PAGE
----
Humans have altered terrestrial and marine coastal environments in Central America through land clearing and fishing for over 10,000 yrs. The intensity of human disturbance has been strongly influenced by local physiographic and climatic conditions that affect the productivity of the
land and sea. The importance of these factors is readily apparent along the Caribbean coast of Panama. Environmental conditions have played an important role in the differing histories of population and environmental disturbance in Bocas del Toro along the western coast and Costa Arriba de
Colón (Costa Arriba) along the central coast. Both regions suffered catastrophic mortality of indigenous peoples soon after european contact and did not return to pre-contact levels until at least the 19th century. During the Spanish colonial era, Bocas del Toro remained
relatively sparsely populated until the early 20th century due to its isolation from the Pacific by high mountains, excessive rainfall, and relatively smaller area of alluvial flood plains for human habitation and agriculture. In contrast, the low-lying topography of Costa Arriba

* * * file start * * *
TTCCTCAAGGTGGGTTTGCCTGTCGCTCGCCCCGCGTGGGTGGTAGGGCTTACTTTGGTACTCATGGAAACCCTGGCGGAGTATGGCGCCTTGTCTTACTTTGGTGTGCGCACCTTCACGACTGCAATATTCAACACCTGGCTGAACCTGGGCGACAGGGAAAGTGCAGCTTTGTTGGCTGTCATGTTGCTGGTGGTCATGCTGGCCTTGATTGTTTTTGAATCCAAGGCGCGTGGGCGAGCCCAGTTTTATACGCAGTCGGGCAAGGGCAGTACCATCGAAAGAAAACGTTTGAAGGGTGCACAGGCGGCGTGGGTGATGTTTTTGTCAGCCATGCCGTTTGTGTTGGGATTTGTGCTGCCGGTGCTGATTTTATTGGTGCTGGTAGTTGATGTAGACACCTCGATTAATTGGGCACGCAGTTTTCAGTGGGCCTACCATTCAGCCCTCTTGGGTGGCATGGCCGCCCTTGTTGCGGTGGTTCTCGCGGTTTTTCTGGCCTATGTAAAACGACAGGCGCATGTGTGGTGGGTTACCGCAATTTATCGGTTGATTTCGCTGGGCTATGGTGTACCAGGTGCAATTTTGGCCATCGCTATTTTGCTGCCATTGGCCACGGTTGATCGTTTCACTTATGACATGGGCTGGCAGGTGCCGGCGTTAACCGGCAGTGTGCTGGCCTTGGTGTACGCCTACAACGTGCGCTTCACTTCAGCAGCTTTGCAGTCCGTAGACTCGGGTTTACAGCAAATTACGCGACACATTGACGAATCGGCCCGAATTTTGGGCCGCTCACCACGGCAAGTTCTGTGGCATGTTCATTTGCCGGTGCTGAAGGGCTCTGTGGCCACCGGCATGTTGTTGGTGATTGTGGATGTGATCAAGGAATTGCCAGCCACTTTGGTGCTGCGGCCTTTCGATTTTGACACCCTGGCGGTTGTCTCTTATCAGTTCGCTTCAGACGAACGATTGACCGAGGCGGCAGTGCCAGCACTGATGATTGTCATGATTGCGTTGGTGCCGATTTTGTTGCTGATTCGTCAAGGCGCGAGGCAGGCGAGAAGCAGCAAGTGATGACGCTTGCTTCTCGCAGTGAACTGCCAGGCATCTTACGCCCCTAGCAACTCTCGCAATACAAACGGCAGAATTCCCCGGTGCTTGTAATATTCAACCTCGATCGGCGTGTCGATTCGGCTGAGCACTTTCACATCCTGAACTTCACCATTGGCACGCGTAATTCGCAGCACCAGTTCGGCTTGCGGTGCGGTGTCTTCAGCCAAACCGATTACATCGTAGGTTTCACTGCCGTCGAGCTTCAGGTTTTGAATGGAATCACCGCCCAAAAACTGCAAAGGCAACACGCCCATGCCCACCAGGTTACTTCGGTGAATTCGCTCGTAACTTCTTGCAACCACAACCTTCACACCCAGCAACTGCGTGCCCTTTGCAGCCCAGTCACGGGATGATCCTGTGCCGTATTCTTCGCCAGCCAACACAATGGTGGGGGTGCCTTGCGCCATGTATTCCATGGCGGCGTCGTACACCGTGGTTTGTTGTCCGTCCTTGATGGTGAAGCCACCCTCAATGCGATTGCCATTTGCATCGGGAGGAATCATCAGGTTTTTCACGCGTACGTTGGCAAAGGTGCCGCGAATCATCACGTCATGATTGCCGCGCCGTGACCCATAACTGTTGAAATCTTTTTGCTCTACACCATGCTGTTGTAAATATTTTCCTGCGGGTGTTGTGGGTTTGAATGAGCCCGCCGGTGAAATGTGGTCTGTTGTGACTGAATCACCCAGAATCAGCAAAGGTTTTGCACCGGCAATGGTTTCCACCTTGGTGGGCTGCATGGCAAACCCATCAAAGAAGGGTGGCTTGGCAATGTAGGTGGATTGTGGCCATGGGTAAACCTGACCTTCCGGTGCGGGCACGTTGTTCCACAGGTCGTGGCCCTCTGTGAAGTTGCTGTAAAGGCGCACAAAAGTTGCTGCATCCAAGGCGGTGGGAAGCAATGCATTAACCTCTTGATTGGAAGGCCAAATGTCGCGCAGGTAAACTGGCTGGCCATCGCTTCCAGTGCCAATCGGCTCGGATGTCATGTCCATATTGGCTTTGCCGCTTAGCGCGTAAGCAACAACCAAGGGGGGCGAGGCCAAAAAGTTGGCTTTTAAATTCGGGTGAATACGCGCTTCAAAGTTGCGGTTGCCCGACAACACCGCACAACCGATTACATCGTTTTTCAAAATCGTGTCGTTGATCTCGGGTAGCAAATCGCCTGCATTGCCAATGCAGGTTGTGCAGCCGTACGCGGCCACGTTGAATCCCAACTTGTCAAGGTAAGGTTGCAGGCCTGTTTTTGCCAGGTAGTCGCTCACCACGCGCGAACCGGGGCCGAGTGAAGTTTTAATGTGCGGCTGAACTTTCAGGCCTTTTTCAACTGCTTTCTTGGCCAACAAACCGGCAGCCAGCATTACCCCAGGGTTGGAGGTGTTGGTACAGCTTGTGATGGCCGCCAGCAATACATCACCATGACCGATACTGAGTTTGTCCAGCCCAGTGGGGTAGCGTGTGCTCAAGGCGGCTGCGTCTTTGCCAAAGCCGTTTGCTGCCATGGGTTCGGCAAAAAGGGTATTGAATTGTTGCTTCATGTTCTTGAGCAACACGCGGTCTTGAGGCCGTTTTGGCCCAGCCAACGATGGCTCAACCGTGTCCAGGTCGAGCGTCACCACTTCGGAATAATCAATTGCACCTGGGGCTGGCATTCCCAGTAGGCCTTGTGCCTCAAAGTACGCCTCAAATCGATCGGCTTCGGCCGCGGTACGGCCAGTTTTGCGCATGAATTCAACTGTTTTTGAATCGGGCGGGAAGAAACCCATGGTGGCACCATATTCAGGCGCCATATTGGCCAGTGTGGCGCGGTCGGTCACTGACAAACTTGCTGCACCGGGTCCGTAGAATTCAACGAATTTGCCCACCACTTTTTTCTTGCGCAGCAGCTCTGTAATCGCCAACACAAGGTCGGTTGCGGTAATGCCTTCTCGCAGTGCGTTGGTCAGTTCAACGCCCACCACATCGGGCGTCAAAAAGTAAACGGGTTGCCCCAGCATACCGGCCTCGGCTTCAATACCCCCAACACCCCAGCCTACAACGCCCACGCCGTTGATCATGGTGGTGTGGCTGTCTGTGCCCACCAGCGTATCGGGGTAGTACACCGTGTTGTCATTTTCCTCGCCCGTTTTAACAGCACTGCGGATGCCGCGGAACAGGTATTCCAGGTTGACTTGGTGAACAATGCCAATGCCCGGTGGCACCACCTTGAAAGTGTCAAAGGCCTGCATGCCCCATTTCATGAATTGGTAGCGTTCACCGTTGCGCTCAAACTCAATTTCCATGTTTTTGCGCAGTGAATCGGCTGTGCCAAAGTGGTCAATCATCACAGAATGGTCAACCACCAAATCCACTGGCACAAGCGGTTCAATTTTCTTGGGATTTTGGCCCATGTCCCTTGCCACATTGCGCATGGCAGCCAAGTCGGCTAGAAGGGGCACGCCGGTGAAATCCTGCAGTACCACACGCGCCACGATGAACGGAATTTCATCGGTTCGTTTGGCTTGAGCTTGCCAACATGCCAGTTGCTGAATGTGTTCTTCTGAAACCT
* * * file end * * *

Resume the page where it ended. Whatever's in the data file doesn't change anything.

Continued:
was conducive to early colonial occupation in the 16th century and rapid population growth and environmental disturbance since the mid-19th century. This earlier onset of intense human disturbance is likely responsible for the more degraded state of coral reefs in Costa
Arriba compared to Bocas del Toro. The timeline of human interaction with the coastal environment of Caribbean Panama thus provides a deeper-time perspective from which to more accurately assess the causes of the recently observed collapse of Caribbean coral reefs.
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